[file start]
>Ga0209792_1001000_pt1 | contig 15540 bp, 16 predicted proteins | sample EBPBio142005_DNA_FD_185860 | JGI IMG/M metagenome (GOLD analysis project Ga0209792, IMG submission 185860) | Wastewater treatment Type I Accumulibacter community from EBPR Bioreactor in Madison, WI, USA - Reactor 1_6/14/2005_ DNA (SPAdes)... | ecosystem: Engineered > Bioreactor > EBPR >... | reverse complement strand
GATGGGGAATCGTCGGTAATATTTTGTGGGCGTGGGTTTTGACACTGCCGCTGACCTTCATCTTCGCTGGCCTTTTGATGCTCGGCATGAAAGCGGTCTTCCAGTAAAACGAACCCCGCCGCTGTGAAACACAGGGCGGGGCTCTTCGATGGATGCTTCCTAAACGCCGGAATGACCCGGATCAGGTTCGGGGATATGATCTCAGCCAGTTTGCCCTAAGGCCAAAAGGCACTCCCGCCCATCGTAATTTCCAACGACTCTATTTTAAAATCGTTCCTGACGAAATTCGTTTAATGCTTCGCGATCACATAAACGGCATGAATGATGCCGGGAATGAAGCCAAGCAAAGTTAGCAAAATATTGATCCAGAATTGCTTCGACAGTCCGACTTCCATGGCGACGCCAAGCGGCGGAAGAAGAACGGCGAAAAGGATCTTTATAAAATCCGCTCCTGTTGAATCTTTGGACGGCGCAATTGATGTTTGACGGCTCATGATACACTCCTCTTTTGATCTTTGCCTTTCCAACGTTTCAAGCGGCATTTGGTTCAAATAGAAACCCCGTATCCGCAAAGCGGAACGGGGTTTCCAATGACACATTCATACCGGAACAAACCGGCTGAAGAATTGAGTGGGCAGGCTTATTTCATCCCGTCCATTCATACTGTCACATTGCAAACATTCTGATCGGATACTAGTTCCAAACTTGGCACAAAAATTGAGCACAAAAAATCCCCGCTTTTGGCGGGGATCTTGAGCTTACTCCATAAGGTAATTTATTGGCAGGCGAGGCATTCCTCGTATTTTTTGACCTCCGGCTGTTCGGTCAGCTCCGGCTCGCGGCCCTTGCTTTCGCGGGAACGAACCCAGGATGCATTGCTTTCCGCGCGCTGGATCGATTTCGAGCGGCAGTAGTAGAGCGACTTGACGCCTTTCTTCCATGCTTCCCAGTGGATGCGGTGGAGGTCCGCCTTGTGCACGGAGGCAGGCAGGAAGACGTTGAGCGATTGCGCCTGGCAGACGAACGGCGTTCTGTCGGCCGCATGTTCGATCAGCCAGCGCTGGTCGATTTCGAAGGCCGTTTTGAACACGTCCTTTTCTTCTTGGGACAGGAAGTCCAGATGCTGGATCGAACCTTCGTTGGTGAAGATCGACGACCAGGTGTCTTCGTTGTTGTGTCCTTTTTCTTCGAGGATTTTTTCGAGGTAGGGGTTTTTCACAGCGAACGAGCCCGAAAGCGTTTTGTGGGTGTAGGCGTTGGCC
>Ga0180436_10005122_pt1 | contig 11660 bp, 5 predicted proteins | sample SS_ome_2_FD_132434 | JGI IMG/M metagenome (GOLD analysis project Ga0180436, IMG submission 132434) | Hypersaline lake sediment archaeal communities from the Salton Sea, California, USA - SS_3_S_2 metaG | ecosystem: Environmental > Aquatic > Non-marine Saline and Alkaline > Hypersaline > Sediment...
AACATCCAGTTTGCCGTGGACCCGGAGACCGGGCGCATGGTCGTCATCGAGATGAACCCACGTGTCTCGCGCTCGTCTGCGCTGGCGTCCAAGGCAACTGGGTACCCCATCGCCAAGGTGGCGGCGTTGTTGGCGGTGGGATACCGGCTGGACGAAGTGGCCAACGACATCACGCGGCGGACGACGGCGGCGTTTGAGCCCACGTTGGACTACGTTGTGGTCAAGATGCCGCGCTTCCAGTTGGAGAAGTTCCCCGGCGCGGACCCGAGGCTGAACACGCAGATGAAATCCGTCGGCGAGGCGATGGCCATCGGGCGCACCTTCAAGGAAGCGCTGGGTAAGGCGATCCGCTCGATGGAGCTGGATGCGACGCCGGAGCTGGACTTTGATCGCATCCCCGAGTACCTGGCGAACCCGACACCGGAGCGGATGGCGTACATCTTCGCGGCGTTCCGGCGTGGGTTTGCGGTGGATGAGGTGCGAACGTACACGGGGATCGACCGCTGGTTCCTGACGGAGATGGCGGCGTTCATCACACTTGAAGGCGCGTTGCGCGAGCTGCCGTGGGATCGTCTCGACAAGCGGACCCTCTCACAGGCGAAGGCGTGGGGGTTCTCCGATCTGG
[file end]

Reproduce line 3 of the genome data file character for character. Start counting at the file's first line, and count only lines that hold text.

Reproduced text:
>Ga0180436_10005122_pt1 | contig 11660 bp, 5 predicted proteins | sample SS_ome_2_FD_132434 | JGI IMG/M metagenome (GOLD analysis project Ga0180436, IMG submission 132434) | Hypersaline lake sediment archaeal communities from the Salton Sea, California, USA - SS_3_S_2 metaG | ecosystem: Environmental > Aquatic > Non-marine Saline and Alkaline > Hypersaline > Sediment...